- Just because prices are going up doesn’t mean that inflation is. Inflation, after all, is the rate at which prices are advancing, not the fact that prices are rising in themselves.
- It makes no sense to claim that transitory includes all versions of the world in which inflation does not stay at, or make, new cyclical highs on a sequential basis.
- In this sense, recent curve flattening and sustained rise in short-term rate expectations could also be bond markets discounting a world in which inflation stays high enough to prompt policymakers to withdraw policy stimulus quickly enough to dent growth and tighten financial conditions.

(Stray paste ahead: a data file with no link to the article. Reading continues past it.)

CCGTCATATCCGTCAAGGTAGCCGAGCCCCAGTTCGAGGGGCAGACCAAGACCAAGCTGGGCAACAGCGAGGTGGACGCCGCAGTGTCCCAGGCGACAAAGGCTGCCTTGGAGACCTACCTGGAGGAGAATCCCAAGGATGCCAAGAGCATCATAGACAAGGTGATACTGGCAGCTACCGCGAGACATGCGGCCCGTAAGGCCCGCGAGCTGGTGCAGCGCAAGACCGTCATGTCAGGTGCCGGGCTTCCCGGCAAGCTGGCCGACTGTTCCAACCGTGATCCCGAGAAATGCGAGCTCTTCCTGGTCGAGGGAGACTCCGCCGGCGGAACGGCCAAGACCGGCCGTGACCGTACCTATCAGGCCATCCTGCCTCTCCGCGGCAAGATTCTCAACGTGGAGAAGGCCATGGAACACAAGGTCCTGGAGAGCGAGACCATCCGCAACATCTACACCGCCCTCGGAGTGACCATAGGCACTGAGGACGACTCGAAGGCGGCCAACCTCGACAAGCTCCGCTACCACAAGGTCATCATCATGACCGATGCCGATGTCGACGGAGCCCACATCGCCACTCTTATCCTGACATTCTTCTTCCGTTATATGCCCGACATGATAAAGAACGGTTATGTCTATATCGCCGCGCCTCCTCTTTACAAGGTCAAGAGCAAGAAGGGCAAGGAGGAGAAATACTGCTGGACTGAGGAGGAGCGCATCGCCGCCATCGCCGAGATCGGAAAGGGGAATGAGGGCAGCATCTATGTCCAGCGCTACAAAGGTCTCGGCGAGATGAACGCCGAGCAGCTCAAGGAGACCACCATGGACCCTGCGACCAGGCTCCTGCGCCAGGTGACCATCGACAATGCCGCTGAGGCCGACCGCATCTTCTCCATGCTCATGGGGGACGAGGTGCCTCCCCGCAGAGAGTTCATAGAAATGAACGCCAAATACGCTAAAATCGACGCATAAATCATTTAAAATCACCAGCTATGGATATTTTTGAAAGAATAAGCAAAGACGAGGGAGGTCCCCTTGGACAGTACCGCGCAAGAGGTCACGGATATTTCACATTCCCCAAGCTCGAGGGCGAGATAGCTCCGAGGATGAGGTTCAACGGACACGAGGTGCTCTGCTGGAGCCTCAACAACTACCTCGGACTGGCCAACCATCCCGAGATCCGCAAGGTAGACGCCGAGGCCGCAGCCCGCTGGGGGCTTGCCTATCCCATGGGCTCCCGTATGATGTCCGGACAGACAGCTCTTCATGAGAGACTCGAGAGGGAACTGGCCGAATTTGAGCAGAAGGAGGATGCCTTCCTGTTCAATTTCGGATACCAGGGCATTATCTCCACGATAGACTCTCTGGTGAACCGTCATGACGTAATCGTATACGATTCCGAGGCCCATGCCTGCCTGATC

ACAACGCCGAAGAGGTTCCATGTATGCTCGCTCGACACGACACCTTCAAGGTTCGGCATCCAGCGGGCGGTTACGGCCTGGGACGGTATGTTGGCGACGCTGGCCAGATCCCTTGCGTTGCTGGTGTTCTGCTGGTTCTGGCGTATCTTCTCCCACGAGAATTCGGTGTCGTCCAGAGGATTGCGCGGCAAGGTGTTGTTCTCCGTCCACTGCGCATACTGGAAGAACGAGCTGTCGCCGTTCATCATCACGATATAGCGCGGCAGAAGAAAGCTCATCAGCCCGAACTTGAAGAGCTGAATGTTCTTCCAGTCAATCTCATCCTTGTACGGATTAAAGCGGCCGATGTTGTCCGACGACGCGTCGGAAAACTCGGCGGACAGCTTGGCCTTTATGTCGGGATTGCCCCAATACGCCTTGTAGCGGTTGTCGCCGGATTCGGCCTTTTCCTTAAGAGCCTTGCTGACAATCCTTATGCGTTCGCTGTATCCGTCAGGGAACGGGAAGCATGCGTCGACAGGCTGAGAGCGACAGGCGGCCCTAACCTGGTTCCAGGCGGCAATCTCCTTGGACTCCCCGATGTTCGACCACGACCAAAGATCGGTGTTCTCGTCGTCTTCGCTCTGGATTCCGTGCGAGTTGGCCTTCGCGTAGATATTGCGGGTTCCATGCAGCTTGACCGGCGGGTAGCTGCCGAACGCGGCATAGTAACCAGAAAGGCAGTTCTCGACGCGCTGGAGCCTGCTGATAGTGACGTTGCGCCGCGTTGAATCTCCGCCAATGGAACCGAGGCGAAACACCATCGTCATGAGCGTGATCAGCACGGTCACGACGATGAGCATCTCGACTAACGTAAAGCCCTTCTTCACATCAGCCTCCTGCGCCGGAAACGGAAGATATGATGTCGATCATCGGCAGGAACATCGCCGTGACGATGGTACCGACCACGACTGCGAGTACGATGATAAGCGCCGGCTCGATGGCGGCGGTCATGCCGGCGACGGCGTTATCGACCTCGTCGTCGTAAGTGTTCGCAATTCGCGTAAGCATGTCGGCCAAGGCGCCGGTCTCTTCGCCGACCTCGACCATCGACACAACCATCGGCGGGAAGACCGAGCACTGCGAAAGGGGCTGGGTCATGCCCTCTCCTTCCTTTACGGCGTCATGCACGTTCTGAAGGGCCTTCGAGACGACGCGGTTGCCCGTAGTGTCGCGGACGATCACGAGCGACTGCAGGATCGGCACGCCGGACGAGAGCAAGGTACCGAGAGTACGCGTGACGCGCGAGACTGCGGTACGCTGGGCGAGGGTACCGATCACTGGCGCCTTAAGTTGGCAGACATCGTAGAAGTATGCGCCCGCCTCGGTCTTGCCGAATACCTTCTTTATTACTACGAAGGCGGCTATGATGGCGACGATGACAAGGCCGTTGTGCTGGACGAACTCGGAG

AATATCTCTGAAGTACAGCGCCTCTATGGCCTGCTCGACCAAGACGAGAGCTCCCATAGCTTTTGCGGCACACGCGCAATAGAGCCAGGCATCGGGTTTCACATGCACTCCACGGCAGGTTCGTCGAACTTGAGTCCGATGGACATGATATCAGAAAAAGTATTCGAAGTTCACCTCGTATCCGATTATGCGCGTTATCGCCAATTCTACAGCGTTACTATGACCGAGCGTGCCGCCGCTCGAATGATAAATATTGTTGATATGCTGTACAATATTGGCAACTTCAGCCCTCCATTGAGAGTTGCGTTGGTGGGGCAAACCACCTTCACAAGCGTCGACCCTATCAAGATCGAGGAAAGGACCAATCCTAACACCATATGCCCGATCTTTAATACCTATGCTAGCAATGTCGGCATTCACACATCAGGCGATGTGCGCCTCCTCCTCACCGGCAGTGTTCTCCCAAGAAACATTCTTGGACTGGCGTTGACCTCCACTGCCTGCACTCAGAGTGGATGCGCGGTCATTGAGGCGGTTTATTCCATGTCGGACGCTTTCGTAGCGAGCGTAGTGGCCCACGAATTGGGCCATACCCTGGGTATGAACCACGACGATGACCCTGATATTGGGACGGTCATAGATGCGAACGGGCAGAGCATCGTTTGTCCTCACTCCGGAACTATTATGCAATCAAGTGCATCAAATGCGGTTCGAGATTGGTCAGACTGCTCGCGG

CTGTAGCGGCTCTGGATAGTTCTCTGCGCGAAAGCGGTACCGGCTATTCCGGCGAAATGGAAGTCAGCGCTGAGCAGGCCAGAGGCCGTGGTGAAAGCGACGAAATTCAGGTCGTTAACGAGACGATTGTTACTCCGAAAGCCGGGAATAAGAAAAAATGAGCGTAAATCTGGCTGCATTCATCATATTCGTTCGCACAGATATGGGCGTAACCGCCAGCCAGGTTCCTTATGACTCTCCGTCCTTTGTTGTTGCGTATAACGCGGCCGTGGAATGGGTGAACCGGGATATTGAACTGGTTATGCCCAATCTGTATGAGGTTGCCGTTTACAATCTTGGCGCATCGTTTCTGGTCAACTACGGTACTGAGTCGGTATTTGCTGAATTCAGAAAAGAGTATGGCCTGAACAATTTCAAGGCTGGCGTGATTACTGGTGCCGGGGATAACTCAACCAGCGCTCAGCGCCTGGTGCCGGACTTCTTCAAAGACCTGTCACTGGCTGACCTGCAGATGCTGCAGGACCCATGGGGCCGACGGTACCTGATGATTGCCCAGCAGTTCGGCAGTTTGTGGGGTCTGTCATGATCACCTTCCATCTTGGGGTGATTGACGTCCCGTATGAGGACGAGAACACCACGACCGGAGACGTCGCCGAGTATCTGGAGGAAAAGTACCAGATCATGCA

The finance and economics commentariat has been busy in the past few months educating each other about what inflation is and what isn’t. To recap, just because prices are going up doesn’t mean that inflation is. Inflation, after all, is the rate at which prices are advancing, not the fact that prices are rising in themselves. More specifically, just because prices go up a lot in period 1, inflation can’t really be said to be accelerating, unless the rate at which prices go up is higher in period 2, 3 and so on. To complete the circle; if prices were falling, we’d call it deflation, and the same argument on the rate of decline would apply, with an inverse sign. The amount of time spent by economists pointing out this trivial point is mostly an attempt to assure each other, and policymakers, that the spectacular CPI and PPI headlines we presently see on the screens are nothing to worry about. It follows that slowing the pace of asset purchases, not to mention raising interest rates, would be a grave and unforgivable error.
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